On this time last year, when you enter a book shop or a convenience store, you can easily find an area full of manga with images of little girls, around 11-13 years old, nude or half nude. But now, this kind of manga almost disappeared in Tokyo. This is the result of an act that was signed on December 2010 – Bill 156 of The Tokyo Metropolitan Ordinance Regarding the Healthy Development of Youths. This act restricted manga/anime with sexually provocative depictions of fictional characters who appear to be under 18 years of age. In other words, it placed an end to the lolicon manga, which used to a part of Japanese manga that gained billions yen a year. Moreover, due to some details in the act (that will be explained later), other kind of manga will be affected also.
II. Overview of the Act
1. The Tokyo Government has the authority to control the access to information of minors by their cell phone through the filtering provided by cell phone service companies; and also the guardians have to supervise and administer internet usage of minors. 2. Any manga, animation, or pictures (but not including real life pictures or footage) that features either sexual or pseudo sexual acts that would be illegal in real life, or sexual or pseudo sexual acts between close relatives whose marriage would be illegal, where such depictions and / or presentations unjustifiably glorify or exaggerate the activity in such a way that they would impede upon the formation of a healthy ability for judgement regarding sexuality of youth and there by be detrimental toward the healthy development of youth. 3. Publishers that have over 6 works deemed to be harmful material within a one year period by the Tokyo Metropolitan Government shall be subject to referral to their respective self-regulatory bodies for addressing the repeated offenses. Any further breaches within the following 6 months, and the Tokyo Metropolitan Government will have the authority to release the name of the company to the public, and the Governor will have the authority to issue opinions and evidence to support that opinion.
According to Juvenile Guide, a non-profit organization in Kyoto, half of the pornographic animation products in Japan each year, which means around 1000 titles, feature schoolgirl characters. In March 2008, UNICEF had a statement urging Japan to tighten the law of child pornography; however, this was not considered carefully by the government at that time.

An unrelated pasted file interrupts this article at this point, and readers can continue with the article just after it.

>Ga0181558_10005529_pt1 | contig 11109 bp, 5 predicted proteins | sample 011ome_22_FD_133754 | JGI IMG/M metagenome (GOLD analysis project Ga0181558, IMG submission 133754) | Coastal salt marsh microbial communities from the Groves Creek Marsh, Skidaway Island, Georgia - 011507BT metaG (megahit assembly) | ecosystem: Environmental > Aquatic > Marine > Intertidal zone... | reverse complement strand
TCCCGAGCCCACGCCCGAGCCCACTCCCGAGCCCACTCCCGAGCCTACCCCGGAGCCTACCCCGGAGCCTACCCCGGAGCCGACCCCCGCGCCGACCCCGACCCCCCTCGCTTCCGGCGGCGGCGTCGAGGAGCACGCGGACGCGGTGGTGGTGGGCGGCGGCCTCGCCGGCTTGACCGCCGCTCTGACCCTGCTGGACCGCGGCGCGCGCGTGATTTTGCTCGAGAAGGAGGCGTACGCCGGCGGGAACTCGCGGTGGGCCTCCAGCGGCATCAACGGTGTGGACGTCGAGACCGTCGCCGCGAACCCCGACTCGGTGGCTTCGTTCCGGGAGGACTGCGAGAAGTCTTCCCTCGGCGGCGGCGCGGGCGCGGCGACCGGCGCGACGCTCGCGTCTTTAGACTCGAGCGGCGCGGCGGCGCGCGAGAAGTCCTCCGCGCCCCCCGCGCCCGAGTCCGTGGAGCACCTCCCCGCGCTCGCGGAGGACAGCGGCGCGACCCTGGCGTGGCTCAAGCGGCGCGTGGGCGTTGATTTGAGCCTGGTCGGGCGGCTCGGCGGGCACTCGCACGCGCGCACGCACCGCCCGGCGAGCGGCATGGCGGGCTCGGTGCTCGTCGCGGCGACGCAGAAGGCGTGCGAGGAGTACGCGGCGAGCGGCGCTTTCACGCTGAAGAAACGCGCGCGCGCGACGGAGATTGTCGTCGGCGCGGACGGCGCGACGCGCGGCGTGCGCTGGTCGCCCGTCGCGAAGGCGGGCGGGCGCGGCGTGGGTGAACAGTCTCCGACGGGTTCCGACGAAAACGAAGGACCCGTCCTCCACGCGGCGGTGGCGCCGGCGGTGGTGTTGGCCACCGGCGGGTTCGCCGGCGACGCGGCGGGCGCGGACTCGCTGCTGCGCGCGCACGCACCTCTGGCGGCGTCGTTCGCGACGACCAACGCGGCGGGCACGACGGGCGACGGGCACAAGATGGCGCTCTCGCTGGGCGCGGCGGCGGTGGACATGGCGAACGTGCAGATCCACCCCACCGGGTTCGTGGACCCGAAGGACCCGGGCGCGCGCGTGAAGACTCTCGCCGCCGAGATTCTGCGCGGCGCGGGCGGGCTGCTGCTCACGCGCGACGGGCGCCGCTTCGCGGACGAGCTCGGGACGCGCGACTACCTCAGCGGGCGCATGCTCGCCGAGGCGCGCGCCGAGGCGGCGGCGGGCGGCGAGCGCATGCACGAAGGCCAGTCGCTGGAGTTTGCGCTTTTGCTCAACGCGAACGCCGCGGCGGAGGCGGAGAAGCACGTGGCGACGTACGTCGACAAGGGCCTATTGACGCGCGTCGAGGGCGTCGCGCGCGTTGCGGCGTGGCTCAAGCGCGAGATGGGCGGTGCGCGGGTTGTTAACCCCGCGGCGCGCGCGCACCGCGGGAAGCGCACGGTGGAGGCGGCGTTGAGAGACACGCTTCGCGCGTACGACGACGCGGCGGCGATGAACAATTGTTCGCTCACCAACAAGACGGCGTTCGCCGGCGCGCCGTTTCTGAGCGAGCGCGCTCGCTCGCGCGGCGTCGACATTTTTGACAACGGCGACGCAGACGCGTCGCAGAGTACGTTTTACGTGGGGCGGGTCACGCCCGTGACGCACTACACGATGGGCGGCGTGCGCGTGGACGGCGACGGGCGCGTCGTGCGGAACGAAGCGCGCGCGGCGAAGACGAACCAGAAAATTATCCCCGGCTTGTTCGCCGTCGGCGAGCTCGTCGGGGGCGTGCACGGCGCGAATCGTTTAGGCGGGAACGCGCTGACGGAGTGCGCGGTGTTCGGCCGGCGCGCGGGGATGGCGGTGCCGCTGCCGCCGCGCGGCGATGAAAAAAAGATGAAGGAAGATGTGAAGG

In February, 2010, the Metropolitan government submitted a bill included a ban on sexualised depictions of "nonexistent youths" that appeared to be under the age of 18. This proposal was criticized by many manga artists as well as the publishing industry, and was rejected by Tokyo Metropolitan Assembly in June. Shintarou Ishihara, the governor of Tokyo, also admitted that the bill's language needed revision.
However, the supporters for lolicon manga cannot be happy for a long time. In November 2010, a revised edition was presented, which did not use the vague term of “nonexistent youths”. Instead of that, the bill applied to all characters or material that is not necessary meant to be sexually stimulating. Another section of the revised bill would allow the government to directly regulate the above images if the depicted acts are also "considered to be excessively disrupting of social order" such as rape. However, the bill does not regulated mobile site or downloaded content as it only affected publications such as books and DVDs. And this time, the bill had passed a vote of Tokyo Assembly and has taken full effect from June, 2011.
IV. Impact on the society
According to UNICEF Japan and Russia are alone among G8 countries in not banning possession of child pornography. "Japan, a major player in information technology, is left uncontrolled, meaning children both here and around the world...